What does Rance say to Buddy?
ALEX Rance is the premier defender in the game.
But it was always the case, the Tigers premiership star talks to Jon Anderson about his development, how Richmond can avoid a hangover and what his future holds.
Jon Anderson: You mightn't know this story but in the 1990 drawn qualifying final between Collingwood and West Coast, your father Murray congratulated his opponent Brian Taylor on a vital mark and goal in the last quarter. It's always stuck with me that he could find that type of sportsmanship despite the pressure of the game.
Alex Rance: I've grown up knowing dad is a man of good values and I hope it can be my legacy. I know that early in my career I could be hot-headed and a little bit emotional.
JA: So you are telling me you have done the same thing?
AR: I've complimented plenty of players and when someone does something pretty awesome I say 'that was pretty good', and when I'm playing on Buddy Franklin I tend to say it a fair bit. There are times in a game when you can appreciate that and there are others when you need to be pretty focused.
JA: Take your mind back to last year when you were 4-0 at the same stage, is there any obvious difference?
AR: I always forget and it was such an emotional end to last year which overrode a lot of what happened early but it does feel the same, if not more enjoyable.
It's not so much focused on wins and losses, but more the connection you feel. We are starting to not necessarily have to talk and communicate, where things just happen so it's starting to fall into place earlier than last year.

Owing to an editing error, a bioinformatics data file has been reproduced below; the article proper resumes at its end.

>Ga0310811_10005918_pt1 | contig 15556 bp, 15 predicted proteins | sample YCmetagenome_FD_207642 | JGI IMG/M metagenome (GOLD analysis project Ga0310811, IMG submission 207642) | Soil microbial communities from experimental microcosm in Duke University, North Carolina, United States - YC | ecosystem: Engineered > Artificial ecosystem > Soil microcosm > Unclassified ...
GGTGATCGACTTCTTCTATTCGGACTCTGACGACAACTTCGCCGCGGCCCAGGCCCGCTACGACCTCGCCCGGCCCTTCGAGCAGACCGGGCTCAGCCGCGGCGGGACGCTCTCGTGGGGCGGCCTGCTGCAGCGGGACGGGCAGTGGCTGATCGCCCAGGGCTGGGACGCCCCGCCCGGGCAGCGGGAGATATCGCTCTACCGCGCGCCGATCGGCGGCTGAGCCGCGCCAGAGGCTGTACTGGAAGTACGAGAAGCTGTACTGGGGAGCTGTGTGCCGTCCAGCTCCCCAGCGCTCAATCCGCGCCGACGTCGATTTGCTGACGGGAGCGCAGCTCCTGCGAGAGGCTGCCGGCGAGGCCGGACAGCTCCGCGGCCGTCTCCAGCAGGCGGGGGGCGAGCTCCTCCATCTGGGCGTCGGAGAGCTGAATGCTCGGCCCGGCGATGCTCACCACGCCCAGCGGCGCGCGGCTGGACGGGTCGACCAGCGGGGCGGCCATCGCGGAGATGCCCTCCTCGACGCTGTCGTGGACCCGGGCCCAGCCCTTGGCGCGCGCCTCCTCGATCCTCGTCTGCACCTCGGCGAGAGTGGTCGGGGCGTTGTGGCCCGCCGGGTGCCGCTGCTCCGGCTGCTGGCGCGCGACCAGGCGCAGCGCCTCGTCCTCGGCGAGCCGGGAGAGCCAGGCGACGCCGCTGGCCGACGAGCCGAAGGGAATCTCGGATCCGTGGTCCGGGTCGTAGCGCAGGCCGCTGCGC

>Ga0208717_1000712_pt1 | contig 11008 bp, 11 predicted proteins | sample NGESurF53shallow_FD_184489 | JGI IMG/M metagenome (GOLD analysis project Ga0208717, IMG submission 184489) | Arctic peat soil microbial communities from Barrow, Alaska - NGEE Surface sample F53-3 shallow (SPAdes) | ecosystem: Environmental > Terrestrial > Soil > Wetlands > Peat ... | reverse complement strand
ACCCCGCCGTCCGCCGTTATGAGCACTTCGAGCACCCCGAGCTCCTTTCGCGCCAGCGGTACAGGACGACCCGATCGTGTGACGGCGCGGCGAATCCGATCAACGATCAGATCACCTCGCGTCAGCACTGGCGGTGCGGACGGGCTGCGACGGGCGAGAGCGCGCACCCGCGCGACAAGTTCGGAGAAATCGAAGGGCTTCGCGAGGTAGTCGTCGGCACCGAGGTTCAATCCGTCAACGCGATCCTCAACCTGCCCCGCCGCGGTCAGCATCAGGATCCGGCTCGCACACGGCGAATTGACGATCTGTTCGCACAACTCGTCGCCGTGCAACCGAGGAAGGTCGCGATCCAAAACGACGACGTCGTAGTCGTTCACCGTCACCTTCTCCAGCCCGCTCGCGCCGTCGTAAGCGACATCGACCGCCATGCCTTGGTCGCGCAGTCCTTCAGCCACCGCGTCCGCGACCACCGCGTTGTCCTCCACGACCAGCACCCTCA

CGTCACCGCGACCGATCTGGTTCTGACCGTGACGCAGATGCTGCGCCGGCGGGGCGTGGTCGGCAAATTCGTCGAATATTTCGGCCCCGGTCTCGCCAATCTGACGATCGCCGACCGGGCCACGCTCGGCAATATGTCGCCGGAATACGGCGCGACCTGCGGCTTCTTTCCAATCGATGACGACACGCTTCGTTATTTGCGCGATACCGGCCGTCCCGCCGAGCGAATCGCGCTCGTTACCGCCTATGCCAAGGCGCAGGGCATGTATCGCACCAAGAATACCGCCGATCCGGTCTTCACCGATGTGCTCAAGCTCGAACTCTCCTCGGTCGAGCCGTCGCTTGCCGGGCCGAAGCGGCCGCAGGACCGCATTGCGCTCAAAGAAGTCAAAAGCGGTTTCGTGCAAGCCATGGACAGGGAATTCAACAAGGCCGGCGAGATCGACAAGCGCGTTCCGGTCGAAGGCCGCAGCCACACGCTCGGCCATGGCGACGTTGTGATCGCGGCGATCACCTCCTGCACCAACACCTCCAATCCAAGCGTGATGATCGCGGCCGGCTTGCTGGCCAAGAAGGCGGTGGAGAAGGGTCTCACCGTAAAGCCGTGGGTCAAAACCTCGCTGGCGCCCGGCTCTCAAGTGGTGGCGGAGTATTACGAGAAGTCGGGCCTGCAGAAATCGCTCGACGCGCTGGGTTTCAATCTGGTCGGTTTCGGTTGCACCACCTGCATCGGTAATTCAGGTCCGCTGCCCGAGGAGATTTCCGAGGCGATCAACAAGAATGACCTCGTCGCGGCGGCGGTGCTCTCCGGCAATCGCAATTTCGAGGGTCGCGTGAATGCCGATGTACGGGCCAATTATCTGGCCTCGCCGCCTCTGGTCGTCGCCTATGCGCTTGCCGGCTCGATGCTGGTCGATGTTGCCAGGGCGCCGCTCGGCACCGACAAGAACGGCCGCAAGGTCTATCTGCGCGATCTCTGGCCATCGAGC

JA: Richmond seems blessed with a lack of injuries in recent times.
AR: Football was going down a dangerous path where everyone thought you had to do more to get more. We train 10 months of the year meaning you just can't maintain that high level of explosive power. You will deteriorate at some time. Clubs are starting to realise that and taper back the workload.
JA: How do you break it down?
AR: There are performance areas, growth areas and recovery areas.
JA: Has your conditioning staff pulled back in recent times?
AR: They have a really good understanding of our personal needs. Dave Astbury and I played the most minutes of any players last year so during the week, Peter Burge, who is our head guy, will give us that extra time off and make sure we are treated accordingly. The same with the rehab guys who are never rushed back.
JA: So there are no premiership hangover headlines for we media people to write, such as a lack of hunger?
AR: Hunger isn't the ingredient that teams lack after a premiership because everyone wants to win and is competitive.
JA: So what constitutes a premiership hangover?
AR: Focus. When you focus on the external noise saying 'are they going to be as good as last year? What are they going to change?', that's when teams can fall down. You have to be convinced that your brand will hold up, because relearning a new game plan every year is pretty tough.
JA: So you are backing your game plan, with a tweak in that Dustin Martin is spending more time forward?
AR: He did that in patches last year so it doesn't change our ethos going forward. It makes it easier in a lot of ways because you kick it in his direction and he wins it.
JA: Defensive pressure is still Richmond's MO?
AR: We pride ourselves on that and making sure we can minimise scores. That's where teams can get caught out because during the season it's run and gun and score heaps, but come finals the ball is held in a bit more which worries teams because they aren't scoring enough. You need to build your game on defence because that wins you premierships, not Dusty kicking you six..